A simplified language arising from the efforts of people speaking different languages to communicate is a pidgin. These languages generally develop to facilitate trade between people without a common language. In time, pidgins often evolve into creoles.

11. Slang
A vocabulary of terms (at least initially) employed in a specific subculture is slang. Slang terms, either invented words or those whose meanings are adapted to new senses, develop out of a subculture’s desire to disguise — or exclude others from — their conversations. As US society becomes more youth oriented and more homogenous, slang becomes more widespread in usage, and subcultures continually invent new slang as older terms are appropriated by the mainstream population.

12. Vernacular
A vernacular is a native language or dialect, as opposed to another tongue also in use, such as Spanish, French, or Italian and their dialects as compared to their mother language, Latin. Alternatively, a vernacular is a dialect itself as compared to a standard language (though it should be remembered that a standard language is simply a dialect or combination of dialects that has come to predominate).

@темы: English, Vocabulary, languages, terms

14:46 

26 Christmas Carols - раз уж праздники, то как без них))

An 80 minute collection of 26 much-beloved traditional Christmas carols, sung by a variety of well-known English choirs, with images of traditional Victorian-period Christmas cards.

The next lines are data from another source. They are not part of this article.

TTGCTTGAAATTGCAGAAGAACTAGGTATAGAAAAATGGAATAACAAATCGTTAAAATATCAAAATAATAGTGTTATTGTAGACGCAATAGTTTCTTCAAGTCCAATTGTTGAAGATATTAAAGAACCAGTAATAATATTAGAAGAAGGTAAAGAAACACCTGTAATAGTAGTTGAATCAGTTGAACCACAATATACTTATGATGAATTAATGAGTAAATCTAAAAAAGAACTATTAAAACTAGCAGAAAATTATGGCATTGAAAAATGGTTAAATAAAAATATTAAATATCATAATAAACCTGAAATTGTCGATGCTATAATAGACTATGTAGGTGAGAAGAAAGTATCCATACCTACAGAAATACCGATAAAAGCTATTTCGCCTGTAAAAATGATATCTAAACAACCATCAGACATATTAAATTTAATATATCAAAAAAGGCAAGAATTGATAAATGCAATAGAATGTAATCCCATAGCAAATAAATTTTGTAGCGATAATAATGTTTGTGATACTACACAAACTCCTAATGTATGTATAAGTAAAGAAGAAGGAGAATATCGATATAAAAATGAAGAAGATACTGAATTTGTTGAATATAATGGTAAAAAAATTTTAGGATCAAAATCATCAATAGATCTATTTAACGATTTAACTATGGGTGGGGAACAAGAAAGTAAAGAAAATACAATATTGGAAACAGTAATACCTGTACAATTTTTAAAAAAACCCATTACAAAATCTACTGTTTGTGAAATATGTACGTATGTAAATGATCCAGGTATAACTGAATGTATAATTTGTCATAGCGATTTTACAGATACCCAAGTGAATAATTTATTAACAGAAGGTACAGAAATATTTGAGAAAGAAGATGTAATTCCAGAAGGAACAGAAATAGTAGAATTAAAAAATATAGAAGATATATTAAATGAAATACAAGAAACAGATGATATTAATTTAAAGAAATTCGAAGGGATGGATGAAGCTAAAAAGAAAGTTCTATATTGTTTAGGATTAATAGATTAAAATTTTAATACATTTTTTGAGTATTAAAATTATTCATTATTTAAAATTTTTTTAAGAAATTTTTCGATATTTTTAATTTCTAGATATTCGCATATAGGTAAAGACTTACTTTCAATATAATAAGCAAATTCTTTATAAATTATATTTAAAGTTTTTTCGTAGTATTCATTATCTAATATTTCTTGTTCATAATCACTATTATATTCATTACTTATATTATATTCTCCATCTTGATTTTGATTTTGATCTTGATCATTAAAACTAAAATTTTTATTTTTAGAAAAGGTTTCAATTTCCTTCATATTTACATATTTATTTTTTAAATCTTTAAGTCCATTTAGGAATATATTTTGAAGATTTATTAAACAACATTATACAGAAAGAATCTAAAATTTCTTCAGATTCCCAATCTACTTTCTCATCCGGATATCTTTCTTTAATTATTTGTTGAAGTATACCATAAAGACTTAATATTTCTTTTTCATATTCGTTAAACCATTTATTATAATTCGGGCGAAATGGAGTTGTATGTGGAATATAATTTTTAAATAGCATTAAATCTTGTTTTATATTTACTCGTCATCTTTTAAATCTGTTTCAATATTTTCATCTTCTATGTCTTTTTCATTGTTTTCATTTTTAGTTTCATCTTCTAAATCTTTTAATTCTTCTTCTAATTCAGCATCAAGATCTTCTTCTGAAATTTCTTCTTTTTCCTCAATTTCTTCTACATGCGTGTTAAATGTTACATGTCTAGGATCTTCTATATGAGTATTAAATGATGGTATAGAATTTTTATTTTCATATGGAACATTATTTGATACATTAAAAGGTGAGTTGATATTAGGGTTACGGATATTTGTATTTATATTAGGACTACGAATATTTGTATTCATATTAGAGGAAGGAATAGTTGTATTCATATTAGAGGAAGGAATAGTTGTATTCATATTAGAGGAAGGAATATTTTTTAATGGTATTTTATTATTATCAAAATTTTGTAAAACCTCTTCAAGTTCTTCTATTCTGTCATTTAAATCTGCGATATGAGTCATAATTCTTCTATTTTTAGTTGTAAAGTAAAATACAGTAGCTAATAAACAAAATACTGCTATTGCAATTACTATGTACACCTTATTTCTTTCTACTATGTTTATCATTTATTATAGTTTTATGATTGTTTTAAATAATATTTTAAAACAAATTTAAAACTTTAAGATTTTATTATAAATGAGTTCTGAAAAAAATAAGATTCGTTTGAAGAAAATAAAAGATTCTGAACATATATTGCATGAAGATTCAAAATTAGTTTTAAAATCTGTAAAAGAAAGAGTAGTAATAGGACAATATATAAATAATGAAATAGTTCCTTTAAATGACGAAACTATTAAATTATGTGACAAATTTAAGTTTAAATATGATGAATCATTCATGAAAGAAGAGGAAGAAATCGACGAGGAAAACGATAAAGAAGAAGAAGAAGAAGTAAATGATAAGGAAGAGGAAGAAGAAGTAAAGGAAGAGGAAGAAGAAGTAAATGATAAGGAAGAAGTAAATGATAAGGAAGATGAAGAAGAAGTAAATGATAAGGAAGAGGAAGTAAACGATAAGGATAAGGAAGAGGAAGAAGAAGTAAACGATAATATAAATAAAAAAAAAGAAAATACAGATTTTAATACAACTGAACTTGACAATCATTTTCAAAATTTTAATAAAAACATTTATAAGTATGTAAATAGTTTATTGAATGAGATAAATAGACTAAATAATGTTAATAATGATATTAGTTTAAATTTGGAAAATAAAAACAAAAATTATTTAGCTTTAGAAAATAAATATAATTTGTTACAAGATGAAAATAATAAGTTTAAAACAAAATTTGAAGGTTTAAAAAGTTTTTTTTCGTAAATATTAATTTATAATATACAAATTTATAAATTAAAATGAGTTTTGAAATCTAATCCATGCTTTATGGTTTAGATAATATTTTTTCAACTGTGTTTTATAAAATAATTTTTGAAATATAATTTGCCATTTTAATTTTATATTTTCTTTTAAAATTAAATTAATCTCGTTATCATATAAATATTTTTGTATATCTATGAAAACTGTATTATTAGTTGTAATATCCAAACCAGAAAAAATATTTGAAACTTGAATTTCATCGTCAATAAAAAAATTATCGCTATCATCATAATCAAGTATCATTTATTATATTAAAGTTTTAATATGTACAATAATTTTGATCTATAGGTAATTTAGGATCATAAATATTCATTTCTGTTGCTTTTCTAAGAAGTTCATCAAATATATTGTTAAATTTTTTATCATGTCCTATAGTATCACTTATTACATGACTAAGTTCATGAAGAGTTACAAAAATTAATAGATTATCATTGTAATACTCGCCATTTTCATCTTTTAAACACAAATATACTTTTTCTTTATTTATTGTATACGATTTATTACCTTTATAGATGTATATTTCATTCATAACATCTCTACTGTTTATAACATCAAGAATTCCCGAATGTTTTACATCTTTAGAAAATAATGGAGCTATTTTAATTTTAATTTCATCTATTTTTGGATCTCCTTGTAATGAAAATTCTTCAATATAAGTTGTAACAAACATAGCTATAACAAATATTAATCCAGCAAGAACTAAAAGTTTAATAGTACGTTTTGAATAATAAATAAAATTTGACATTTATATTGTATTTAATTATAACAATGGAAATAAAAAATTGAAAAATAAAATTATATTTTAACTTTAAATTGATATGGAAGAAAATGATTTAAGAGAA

@темы: the world go round, X-mas&NYear, Music, English, Art

17:58 

Other ways to say... DIFFERENT

40 Synonyms for “Different”
Looking for a different way to say “different”? Here are forty more or less distinct synonyms, along with their sometimes similar, sometimes disparate meanings.

1. Alternate: arranged or occurring in turns, or see alternative; also, every other (also a verb)
2. Alternative: referring to a choice; also, apart from the conventional or usual
3. Assorted: consisting of different kinds
4. Differing: see distinct, or changing from one case or situation to another; also, disagreeing
5. Discernable: able to be recognized as different; also detectable or recognizable
6. Discrete: see distinct
7. Disparate: see distinct, or incompatibly different
8. Dissimilar: not alike
9. Distant: different in kind; also, separated or far away from, going a long way, or far behind, or reserved in behavior, or distracted
other 30 different variants

@темы: English, Other ways to say..., Vocabulary

17:53 

Other ways to say... SAYS

Nearly 200 Ways to Say "Says"
Marion Campus Studies in English and Technology

accuses
acknowledges
acquires
adds
+ еще около 200

@темы: English, Other ways to say..., Vocabulary

Living environment - Warehouse 14

главная